We updated the design of this site on December 18, 2017. Learn more.
ClinicalTrials.gov
ClinicalTrials.gov Menu

Comparison Between Laying Open and Sinus Excision of Pilonidal Sinus - a Randomized Study

The safety and scientific validity of this study is the responsibility of the study sponsor and investigators. Listing a study does not mean it has been evaluated by the U.S. Federal Government. Read our disclaimer for details.
ClinicalTrials.gov Identifier: NCT00997048
Recruitment Status : Completed
First Posted : October 16, 2009
Last Update Posted : October 16, 2009
Sponsor:
Information provided by:

Study Description
Brief Summary:
A pilonidal sinus is a cyst or abscess near or on the natal cleft of the buttocks that often contains hair and skin debris. The condition is common and requires surgery to be cured. Several surgical procedures are described in literature. The most common surgical procedure in Sweden is excision of the sinus followed by suturing the subcutaneous tissue and skin. This method, however, has some problems regarding healing and recidives. Therefore this study is comparing the standard excision procedure to another surgical procedure, laying open. Healing frequency is the main variable, but postoperative pain, sick leave time and patient satisfaction is also measured.

Condition or disease Intervention/treatment
Pilonidal Sinus Procedure: Laying open Procedure: Sinus excision

Study Design

Study Type : Interventional  (Clinical Trial)
Actual Enrollment : 80 participants
Allocation: Randomized
Intervention Model: Parallel Assignment
Masking: Single (Outcomes Assessor)
Primary Purpose: Treatment
Official Title: Comparison Between Laying Open and Sinus Excision of Pilonidal Sinus - a Randomized Study
Study Start Date : October 2002
Primary Completion Date : March 2006
Study Completion Date : March 2006
Arms and Interventions

Arm Intervention/treatment
Experimental: Laying open Procedure: Laying open
Laying open Antibiotics Dalacin 300 mg tablets or iv infusion 600 mg
Active Comparator: Sinus excision Procedure: Sinus excision
Sinus excision Antibiotics Dalacin tablets 300 mg or iv infusion 600 mg


Outcome Measures

Primary Outcome Measures :
  1. Healing frequency [ Time Frame: 12 months ]

Secondary Outcome Measures :
  1. pain according to a visual analogue scale [ Time Frame: 7 days ]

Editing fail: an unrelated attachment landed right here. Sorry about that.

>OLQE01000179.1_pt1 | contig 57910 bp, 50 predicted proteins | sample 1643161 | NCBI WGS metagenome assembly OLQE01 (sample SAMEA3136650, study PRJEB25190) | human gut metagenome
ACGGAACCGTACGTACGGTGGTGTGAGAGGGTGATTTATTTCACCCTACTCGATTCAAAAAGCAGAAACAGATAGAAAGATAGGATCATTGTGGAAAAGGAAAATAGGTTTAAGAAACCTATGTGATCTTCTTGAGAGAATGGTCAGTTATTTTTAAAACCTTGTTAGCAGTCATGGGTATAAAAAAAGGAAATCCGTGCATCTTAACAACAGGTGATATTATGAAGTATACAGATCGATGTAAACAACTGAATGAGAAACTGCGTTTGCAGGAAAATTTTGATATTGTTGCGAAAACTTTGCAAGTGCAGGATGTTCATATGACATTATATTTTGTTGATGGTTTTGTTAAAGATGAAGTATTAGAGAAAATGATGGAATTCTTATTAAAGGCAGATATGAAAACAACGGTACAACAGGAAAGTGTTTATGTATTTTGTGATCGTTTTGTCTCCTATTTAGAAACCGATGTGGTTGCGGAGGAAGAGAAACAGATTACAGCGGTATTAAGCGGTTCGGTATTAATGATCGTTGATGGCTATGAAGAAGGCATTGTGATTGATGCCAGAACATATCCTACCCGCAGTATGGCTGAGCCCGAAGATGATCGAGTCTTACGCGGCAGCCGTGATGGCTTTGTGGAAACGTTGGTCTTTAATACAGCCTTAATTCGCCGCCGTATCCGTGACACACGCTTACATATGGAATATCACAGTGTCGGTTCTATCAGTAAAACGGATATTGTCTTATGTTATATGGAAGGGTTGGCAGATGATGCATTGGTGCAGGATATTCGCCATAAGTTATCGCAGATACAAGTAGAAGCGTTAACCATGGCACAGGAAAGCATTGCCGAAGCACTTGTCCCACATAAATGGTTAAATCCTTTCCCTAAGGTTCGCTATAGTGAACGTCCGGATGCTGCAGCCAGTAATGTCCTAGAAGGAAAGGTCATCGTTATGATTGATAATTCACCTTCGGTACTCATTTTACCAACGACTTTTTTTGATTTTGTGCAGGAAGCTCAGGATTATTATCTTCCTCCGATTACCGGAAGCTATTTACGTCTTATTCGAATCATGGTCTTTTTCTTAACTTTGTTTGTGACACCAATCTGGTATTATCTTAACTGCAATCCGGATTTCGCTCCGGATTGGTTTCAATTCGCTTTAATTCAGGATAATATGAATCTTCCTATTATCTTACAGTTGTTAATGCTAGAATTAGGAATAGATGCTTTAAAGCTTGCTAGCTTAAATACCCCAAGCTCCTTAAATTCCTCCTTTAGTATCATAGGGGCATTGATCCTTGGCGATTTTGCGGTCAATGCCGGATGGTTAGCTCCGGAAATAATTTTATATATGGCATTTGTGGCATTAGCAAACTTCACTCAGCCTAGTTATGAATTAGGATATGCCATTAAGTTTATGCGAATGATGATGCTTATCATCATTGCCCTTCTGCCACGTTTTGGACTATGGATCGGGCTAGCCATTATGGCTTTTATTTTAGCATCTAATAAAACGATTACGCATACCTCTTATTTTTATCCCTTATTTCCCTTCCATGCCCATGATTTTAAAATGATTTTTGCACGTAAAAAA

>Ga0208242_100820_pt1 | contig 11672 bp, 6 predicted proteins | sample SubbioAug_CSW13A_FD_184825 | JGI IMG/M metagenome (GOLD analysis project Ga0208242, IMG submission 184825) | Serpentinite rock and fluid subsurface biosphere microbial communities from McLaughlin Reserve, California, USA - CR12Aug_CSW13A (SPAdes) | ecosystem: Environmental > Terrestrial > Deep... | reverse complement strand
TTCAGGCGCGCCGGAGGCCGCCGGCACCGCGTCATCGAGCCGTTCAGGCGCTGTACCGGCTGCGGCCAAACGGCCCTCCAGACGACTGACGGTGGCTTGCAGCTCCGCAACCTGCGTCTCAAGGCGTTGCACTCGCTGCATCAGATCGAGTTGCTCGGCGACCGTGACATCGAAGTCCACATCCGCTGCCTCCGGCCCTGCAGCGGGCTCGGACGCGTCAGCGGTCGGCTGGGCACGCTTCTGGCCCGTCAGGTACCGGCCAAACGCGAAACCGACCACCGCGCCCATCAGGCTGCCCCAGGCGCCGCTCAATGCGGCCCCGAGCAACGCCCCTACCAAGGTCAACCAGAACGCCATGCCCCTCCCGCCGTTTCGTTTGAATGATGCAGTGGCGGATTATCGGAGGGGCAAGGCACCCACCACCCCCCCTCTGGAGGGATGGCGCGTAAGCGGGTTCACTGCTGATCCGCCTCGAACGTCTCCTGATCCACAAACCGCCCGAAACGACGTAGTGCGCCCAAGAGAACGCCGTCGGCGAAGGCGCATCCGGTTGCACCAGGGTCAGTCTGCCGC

2. scar/wound length [ Time Frame: 12 months ]

Eligibility Criteria

Information from the National Library of Medicine

Choosing to participate in a study is an important personal decision. Talk with your doctor and family members or friends about deciding to join a study. To learn more about this study, you or your doctor may contact the study research staff using the contacts provided below. For general information, Learn About Clinical Studies.


Ages Eligible for Study:   18 Years and older   (Adult, Senior)
Sexes Eligible for Study:   All
Accepts Healthy Volunteers:   No
Criteria

Inclusion Criteria:

  • Pilonidal sinus eligible for surgery
  • Age > 18 years
  • Swedish speaking

Exclusion Criteria:

  • Active signs of infection prohibiting primary sewing of the wound
Contacts and Locations

Information from the National Library of Medicine

To learn more about this study, you or your doctor may contact the study research staff using the contact information provided by the sponsor.

Please refer to this study by its ClinicalTrials.gov identifier (NCT number): NCT00997048


Locations
Sweden
Uppsala University Hospital, surgery
Uppsala, Sweden, 751 85
Sponsors and Collaborators
Uppsala University
Investigators
Principal Investigator: Wilhelm Graf, MD, PhD Uppsala University
More Information

Publications automatically indexed to this study by ClinicalTrials.gov Identifier (NCT Number):
Responsible Party: Professor Wilhelm Graf, Uppsala University
ClinicalTrials.gov Identifier: NCT00997048     History of Changes
Other Study ID Numbers: EPN 2002/139
First Posted: October 16, 2009    Key Record Dates
Last Update Posted: October 16, 2009
Last Verified: October 2009

Additional relevant MeSH terms:
Pilonidal Sinus
Cysts
Neoplasms